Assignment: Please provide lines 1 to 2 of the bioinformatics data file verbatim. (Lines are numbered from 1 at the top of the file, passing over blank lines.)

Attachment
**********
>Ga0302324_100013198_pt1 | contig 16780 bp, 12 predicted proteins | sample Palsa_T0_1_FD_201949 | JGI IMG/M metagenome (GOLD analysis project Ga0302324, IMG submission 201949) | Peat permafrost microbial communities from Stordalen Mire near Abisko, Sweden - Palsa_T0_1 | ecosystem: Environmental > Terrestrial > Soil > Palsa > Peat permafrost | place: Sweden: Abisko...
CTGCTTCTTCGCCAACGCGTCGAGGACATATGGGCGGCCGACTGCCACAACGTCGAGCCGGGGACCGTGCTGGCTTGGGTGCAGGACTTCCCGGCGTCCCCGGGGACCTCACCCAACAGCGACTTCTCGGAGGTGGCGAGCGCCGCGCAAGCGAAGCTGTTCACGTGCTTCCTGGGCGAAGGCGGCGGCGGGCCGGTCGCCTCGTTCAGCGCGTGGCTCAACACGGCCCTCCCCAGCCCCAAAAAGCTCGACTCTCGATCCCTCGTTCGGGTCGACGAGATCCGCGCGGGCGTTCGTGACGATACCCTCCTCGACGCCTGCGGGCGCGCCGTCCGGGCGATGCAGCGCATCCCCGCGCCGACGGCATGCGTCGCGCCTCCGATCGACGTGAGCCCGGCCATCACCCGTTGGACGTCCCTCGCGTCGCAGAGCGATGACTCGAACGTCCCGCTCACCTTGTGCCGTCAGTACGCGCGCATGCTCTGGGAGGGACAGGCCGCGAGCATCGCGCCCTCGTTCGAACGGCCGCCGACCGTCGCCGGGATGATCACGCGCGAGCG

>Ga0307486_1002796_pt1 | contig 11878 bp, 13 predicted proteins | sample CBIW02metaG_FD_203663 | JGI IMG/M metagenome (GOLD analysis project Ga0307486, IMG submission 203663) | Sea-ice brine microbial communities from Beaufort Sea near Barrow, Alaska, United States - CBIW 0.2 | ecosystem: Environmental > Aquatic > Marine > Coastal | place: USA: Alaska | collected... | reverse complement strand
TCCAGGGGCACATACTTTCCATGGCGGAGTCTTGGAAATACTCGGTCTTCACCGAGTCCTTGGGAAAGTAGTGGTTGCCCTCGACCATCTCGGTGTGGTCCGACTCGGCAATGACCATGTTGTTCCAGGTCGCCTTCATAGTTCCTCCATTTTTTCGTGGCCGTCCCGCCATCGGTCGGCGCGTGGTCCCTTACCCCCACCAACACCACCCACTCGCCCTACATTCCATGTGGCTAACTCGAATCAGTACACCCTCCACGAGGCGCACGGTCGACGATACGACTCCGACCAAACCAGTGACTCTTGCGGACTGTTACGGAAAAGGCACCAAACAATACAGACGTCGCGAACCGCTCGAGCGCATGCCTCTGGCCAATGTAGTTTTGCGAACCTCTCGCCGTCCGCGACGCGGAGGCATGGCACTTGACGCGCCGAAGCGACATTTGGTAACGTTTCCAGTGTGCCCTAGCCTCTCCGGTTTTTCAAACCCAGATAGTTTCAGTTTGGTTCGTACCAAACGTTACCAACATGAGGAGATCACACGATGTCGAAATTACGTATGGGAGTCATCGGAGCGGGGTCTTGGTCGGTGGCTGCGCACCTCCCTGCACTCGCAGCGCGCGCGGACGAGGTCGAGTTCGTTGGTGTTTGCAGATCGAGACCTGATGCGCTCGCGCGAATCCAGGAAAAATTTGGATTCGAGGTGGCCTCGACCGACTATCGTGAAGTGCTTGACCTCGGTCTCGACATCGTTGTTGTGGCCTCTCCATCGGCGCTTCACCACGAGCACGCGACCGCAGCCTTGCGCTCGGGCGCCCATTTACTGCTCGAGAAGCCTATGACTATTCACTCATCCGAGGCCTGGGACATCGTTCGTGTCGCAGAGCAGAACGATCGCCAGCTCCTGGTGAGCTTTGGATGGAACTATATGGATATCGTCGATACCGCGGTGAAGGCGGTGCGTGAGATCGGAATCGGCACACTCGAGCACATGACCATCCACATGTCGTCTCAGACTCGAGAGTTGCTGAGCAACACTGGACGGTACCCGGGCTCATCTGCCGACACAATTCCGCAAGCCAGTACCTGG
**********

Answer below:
>Ga0302324_100013198_pt1 | contig 16780 bp, 12 predicted proteins | sample Palsa_T0_1_FD_201949 | JGI IMG/M metagenome (GOLD analysis project Ga0302324, IMG submission 201949) | Peat permafrost microbial communities from Stordalen Mire near Abisko, Sweden - Palsa_T0_1 | ecosystem: Environmental > Terrestrial > Soil > Palsa > Peat permafrost | place: Sweden: Abisko...
CTGCTTCTTCGCCAACGCGTCGAGGACATATGGGCGGCCGACTGCCACAACGTCGAGCCGGGGACCGTGCTGGCTTGGGTGCAGGACTTCCCGGCGTCCCCGGGGACCTCACCCAACAGCGACTTCTCGGAGGTGGCGAGCGCCGCGCAAGCGAAGCTGTTCACGTGCTTCCTGGGCGAAGGCGGCGGCGGGCCGGTCGCCTCGTTCAGCGCGTGGCTCAACACGGCCCTCCCCAGCCCCAAAAAGCTCGACTCTCGATCCCTCGTTCGGGTCGACGAGATCCGCGCGGGCGTTCGTGACGATACCCTCCTCGACGCCTGCGGGCGCGCCGTCCGGGCGATGCAGCGCATCCCCGCGCCGACGGCATGCGTCGCGCCTCCGATCGACGTGAGCCCGGCCATCACCCGTTGGACGTCCCTCGCGTCGCAGAGCGATGACTCGAACGTCCCGCTCACCTTGTGCCGTCAGTACGCGCGCATGCTCTGGGAGGGACAGGCCGCGAGCATCGCGCCCTCGTTCGAACGGCCGCCGACCGTCGCCGGGATGATCACGCGCGAGCG